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Jigsaw of Fire and Stars

By Yaba Badoe | Reviewed by: Olatoun Gabi-Williams

Jigsaw of Fire and Stars tells the story of a circus family currently living in Cadiz, with its port city lights, its countryside of forests and undulating hills, its splendid beaches.  Hovering around, lapping the borders of this Spanish coastal town, is a world of fantasy which will crash in at pivotal moments, surprising the reader with the spectacle of  a normal town suddenly transforming into a theatre of the supernatural.

Yaba Badoe has created a wholesome adventure story for children in late childhood and early teens. Adults who enjoy circuses and who like to watch supremely gifted children perform wonders will also enjoy the ride.  But this is a modern tale with a tough edge: the child acrobats who drive the story will confront the darkness of a world teeming with sexual predators with a preference for defenceless children. Santé, Cat and Cobra will come face to face with dystopia: drug-addicted parents, their capacity to make moral choices so eroded, they feed off their own children.

Not to have good pitted against evil, with good triumphing, would have been irresponsible in a children’s adventure story and Badoe a skilful, child sensitive writer, seizes opportunities offered by the real and the fantastic to tell a story that reveals its messages as it unfolds. Soaring the skies, endued by her creator with the fierce protectiveness of a human mother, a golden eagle presides over Jigsaw’s world of fantasy.  She is Priss, lifelong friend and guardian of Santé, Jigsaw’s narrator, who relays the collision of the two worlds in a fresh and friendly voice and a 14 year old’s thoughtfulness that will endear her to readers.

Mama Rose’s circus of misfits, throwaways and refugees, dominate Santé’s waking hours.  Her adopted family, reviled as ‘gypsies’,  in flight from the police, ‘black boots’, take cover â€˜off the grid’ while cherishing one another, giving refuge to strangers, protesting injustice, and they are not all what they seem.   But Santé’s colourful family is displaced at night by the â€˜restless undead’, the ghosts of her birth family who were murdered and who crowd dreamscapes as she sleeps. Night after night, their yells and screams subside into a white noise of inchoate protestations breaking through her sleep.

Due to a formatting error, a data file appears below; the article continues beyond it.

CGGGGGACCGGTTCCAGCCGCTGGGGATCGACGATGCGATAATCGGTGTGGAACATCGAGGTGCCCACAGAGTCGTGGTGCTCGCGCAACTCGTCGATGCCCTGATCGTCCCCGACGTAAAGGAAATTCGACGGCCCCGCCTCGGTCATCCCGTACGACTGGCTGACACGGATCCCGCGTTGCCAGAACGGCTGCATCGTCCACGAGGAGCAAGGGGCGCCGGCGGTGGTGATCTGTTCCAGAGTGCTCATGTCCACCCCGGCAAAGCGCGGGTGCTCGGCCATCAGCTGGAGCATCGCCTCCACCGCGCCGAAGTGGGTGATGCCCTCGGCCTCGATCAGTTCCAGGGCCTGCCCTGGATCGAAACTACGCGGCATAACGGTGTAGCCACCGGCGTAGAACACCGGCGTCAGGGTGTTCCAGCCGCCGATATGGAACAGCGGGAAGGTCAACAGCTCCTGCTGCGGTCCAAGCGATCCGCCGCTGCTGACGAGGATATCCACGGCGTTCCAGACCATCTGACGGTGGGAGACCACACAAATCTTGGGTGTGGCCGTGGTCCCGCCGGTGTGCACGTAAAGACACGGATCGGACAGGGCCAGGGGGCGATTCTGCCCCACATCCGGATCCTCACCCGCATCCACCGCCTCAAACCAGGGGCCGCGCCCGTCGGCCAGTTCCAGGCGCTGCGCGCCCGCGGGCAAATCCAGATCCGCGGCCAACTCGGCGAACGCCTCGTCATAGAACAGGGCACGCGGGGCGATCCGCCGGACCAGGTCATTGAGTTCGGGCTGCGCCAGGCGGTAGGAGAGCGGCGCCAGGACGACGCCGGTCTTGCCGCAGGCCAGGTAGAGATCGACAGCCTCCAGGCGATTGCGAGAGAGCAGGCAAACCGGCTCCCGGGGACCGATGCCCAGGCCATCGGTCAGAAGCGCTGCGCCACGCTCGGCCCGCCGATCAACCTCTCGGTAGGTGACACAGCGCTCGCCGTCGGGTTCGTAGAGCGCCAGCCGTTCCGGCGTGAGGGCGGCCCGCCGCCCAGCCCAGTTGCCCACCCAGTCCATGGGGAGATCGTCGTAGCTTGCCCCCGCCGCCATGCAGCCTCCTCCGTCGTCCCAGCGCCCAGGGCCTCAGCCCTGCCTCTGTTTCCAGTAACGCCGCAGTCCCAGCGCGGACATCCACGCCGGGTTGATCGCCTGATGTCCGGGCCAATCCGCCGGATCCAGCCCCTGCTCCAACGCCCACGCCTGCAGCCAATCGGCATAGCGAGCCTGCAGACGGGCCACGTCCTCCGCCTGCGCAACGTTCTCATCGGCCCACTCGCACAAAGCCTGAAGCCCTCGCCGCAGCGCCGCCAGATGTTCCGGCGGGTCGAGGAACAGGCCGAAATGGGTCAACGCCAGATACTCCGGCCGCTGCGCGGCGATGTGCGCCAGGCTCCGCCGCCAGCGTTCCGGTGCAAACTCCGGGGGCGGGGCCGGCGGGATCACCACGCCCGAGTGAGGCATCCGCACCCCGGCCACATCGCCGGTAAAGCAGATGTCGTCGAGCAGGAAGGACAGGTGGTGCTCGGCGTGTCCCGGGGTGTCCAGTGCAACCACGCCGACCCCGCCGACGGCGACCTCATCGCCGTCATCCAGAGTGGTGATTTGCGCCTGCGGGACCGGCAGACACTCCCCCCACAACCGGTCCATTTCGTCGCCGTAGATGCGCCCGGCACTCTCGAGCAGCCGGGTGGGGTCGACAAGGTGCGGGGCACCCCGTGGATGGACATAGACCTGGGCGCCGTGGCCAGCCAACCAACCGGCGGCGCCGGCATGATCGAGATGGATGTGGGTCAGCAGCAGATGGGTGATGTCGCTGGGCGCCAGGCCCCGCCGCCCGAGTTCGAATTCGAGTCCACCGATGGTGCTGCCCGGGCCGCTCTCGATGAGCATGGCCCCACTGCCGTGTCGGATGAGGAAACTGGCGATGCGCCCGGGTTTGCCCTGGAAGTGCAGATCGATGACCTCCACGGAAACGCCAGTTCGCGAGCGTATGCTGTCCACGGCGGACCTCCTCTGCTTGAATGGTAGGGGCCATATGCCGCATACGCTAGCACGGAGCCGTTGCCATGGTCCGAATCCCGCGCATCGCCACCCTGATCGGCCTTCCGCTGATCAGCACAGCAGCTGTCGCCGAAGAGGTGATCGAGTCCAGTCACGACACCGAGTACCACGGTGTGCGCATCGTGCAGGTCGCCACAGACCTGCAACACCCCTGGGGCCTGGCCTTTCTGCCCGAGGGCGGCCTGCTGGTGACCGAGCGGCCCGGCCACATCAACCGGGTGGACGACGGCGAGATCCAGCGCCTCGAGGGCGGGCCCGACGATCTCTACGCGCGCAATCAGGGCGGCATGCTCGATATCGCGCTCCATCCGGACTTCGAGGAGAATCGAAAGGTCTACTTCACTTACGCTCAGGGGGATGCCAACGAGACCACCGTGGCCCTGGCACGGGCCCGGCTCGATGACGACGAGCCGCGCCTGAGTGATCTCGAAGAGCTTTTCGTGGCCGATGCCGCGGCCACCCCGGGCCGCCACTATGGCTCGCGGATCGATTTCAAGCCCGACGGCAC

Clues to a wider figuration are hidden treasures aboard this fantasy ship. When you stumble on one, you know to look for others.  As a referent, Europe’s 21st century migrant crisis will be clear as the day but what might elicit smiles of irony from older readers, is the reversal of roles: poor migrants escaping troubles in Africa, presented as rich, ‘laden with treasure’: â€˜gold dust and diamonds’, while citizens of the European host country, are murderous thieves. As the book nears its end, in that overpowering descent - like a plague - of the â€˜restless undead’, will child readers recognise evocations of the bible? In Europe today, education is resolutely secular: will children recognise Old Testament vengeance on the rich vultures feasting on crimes they perpetrate against the lives of those who don’t matter - to them?

“We are travellers” says 14 year Asantewaa, daughter of Amma Serwah and Kofi Prempeh,  Ghanaians looking for a better life in Europe, murdered by pirates on the high seas. â€œWe’re travellers with an itch to camp in out of the way places,” repeats the orphan about her adopted circus family.  Her complexion, the colour of rich, dark chocolate, will come as a nice surprise to readers and teachers longing to see diversity more frequently and fully represented in children’s literature set in Europe. Here we have Santé from the Gold Coast; Cat and Cobra, bi-racial twins, abandoned at birth, left to die in a forest, all three adopted by Mama Rose.

Cared for by adults with outlandish looks, these beautiful  acrobats, leap, scale heights, somersault, dance and free-wheel their way across the European port city of Cadiz in sure-handed choreography by their creator who is moving them towards their story’s outcome: their destruction of a cartel of child sex-traffickers represented by an elderly predator known as the Captain.

 â€œNot your usual kind of travellers”. 

A 2017 publication, Jigsaw of Fire and Stars is a celebration of all forms of diversity, a joyful call to inclusion, released by Head of Zeus into the globally charged, high-pitched debate about closed and open borders.  This children’s book is Yaba Badoe’s  love-song, an antidote to the hateful rhetoric and divisive politics miring that debate. It has broken friendships and alienated families. In 2016, the debate turbo-charged the UK’s exit from the European Union. Not long afterDonald Trump rode victoriously into the US Presidency on waves of stormy protest against large scale immigration and the onslaught of refugees. Click Here to get a copy

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